Results of the National Book Critics Circle Award in the year 1978.
Here are sixty-one stories that chronicle the lives of what has been called “the greatest generation.” From the early wonder and disillusionment of city life in “The Enormous Radio” to the surprising discoveries and common mysteries of suburbia in “The Housebreaker of Shady Hill” and “The Swimmer,” Cheever tells us everything we need to know about “the pain and sweetness of life.”
John Updike is one of America’s most versatile men of letters. His characterization of Rabbit Angstrom in Rabbit Run, Rabbit Redux and Rabbit Is Rich has made the author richer than Rabbit.
But in The Coup, Updike dissects a modern African state called Kush. Narrated tongue-in-cheek by Kush’s exiled president, Colonel Felix Ellellou, Updike proves he is an equal opportunity employer when it comes to slicing up bunkum, whether black or white, first world or third.
After eleven years of devotion to her father, Isabel Moore suddenly finds herself with what most of us dream of: a chance to create a totally new existence. Witty, brave, intelligent, and passionate, she sets out to conquer the world. She is supported by the loving encouragement of two old school friends, rapidly becomes involved with two men—and then discovers that before she can grasp the present she must make her final payments to the past.
This is the life and times of T.S. Garp, the bastard son of Jenny Fields—a feminist leader ahead of her times. This is the life and death of a famous mother and her almost-famous son; theirs is a world of sexual extremes—even of sexual assassinations. It is a novel rich with “lunacy and sorrow”; yet the dark, violent events of the story do not undermine a comedy both ribald and robust. In more than thirty languages, in more than forty countries—with more than ten million copies in print—this novel provides almost cheerful, even hilarious evidence of its famous last line: “In the world according to Garp, we are all terminal cases”.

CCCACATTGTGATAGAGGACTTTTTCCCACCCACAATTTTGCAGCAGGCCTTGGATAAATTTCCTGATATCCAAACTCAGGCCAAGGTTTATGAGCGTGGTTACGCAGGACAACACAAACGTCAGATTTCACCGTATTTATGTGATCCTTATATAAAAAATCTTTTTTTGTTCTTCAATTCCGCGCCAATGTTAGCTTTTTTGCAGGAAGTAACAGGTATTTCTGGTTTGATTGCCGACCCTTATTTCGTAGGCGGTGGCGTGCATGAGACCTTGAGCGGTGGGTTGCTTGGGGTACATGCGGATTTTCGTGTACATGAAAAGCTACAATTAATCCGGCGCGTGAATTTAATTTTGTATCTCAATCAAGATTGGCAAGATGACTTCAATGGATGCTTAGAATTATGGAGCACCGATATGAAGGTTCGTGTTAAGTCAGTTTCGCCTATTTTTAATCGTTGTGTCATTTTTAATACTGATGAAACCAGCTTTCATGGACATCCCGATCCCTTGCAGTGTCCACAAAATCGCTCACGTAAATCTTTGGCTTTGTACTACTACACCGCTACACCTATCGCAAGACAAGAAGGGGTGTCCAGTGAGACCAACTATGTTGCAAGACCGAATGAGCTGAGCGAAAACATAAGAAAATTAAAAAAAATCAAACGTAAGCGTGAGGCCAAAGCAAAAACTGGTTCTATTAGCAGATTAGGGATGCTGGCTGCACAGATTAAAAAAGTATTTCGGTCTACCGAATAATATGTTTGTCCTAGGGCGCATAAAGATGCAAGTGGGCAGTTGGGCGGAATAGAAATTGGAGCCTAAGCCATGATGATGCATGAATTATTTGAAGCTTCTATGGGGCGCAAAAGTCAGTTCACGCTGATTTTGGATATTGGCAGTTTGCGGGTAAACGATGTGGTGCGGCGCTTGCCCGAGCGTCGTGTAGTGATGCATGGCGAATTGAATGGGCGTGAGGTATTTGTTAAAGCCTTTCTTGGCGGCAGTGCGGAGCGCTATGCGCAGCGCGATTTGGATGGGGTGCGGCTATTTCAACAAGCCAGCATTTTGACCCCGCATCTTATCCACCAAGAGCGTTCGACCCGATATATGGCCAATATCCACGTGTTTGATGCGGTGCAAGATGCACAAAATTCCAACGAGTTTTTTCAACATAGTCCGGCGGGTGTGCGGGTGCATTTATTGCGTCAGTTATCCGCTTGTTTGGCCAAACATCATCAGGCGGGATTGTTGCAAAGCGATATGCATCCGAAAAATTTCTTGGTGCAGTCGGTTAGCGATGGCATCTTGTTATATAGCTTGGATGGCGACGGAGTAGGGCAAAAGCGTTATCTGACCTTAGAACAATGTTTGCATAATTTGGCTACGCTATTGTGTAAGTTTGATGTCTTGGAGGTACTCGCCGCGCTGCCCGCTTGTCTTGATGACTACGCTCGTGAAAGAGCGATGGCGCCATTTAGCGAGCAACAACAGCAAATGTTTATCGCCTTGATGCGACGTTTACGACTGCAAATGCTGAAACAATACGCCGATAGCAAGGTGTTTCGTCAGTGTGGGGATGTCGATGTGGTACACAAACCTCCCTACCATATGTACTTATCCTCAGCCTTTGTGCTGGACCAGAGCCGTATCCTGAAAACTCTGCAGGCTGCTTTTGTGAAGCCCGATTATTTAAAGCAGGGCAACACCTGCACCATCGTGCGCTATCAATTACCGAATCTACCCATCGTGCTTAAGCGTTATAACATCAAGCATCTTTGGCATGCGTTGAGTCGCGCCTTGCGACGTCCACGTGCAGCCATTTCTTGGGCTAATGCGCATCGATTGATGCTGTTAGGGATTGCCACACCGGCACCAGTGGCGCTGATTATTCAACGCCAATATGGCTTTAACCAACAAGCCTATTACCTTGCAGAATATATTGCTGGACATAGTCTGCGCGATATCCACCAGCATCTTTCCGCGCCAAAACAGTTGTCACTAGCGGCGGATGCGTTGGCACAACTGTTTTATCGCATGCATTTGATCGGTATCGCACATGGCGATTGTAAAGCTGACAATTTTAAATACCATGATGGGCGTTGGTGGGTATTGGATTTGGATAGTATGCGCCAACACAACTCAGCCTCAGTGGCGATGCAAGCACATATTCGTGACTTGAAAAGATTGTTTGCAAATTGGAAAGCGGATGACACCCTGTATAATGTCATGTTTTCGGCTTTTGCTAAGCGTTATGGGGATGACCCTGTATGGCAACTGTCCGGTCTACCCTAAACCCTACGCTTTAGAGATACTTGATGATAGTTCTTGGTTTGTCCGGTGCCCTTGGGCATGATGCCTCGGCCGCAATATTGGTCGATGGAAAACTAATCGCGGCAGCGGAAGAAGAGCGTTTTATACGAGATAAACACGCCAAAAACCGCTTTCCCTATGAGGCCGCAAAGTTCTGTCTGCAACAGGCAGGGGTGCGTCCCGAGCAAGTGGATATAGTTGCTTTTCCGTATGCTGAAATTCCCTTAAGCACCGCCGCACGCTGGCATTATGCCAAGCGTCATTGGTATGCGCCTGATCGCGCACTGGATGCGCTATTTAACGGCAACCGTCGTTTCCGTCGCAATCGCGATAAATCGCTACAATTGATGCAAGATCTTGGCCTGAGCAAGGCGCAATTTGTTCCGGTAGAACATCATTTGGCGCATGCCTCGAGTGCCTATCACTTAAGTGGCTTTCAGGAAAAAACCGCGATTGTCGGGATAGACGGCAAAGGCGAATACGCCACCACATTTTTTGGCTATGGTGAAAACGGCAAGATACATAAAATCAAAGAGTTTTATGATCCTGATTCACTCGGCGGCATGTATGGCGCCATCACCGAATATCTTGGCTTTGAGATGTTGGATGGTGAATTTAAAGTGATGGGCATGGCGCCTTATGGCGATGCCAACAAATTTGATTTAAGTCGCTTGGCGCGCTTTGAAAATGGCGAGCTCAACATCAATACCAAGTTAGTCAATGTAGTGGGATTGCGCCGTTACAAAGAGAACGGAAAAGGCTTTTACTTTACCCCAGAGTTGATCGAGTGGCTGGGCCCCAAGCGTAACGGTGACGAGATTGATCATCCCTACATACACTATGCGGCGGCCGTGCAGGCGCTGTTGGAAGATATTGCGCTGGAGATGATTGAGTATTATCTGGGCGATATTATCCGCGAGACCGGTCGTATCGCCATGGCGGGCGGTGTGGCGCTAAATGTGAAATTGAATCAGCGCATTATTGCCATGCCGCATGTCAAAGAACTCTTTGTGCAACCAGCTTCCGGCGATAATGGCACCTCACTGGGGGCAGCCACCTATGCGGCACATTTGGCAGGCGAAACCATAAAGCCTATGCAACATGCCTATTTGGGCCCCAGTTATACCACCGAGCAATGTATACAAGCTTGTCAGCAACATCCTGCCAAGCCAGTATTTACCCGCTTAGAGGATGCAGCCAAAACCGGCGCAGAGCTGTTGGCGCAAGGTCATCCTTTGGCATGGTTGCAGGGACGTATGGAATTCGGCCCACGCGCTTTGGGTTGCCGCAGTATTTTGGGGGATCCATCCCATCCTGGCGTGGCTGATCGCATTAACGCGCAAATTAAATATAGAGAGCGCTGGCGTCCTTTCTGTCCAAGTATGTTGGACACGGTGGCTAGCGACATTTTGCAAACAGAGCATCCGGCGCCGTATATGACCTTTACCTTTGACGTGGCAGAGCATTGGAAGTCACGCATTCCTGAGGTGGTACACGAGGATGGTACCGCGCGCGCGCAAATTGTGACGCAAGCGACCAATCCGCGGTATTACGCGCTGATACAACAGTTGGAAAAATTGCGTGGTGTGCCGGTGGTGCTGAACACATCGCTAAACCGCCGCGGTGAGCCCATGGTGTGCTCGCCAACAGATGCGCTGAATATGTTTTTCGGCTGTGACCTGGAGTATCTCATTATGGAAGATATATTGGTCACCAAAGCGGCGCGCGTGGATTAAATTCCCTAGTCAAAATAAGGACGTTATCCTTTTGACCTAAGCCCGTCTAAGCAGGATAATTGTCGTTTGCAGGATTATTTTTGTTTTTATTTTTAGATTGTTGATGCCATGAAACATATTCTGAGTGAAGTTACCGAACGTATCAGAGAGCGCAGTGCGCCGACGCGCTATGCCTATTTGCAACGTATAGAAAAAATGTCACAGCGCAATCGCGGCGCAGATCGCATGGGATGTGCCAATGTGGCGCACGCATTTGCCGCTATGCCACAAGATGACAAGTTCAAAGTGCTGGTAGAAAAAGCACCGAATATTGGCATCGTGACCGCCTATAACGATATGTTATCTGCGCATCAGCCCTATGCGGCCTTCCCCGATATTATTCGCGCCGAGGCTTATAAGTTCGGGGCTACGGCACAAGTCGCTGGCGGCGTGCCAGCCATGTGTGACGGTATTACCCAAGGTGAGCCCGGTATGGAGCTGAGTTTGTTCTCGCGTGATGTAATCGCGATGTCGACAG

More than forty terse chapters, each a “biography” in miniature, coalesce into this affecting novel, an honest, poignant, often humorous account of all aspects of a man’s life. Each of these chapters begins with the “then” of childhood and youth, proceeds to the “now” of the middle years, and ends with a projection of the inevitabilities of old age. Each, too, develops a theme, a person, a place, a possession, an attribute, a desire, a fear, important to the protagonist and, indeed, to everyone. Among these themes are parents, brother, wife, children, friends, lovers; houses, schools, jobs; clothes, movies, games, money; driving, clowning, drinking, cheating; religion and sexuality; love, lust, sleep, illness, death.
Unlike these abstractions, Wrinkles is concrete, richly detailed, precise in its evocation of the past, the vivid present, an imagined future. We see what the child saw when he looked into the mirror, what the boy saw later, what the man sees now, and what someday the old man will see. How the child loved; how the man loves; how the old man will love.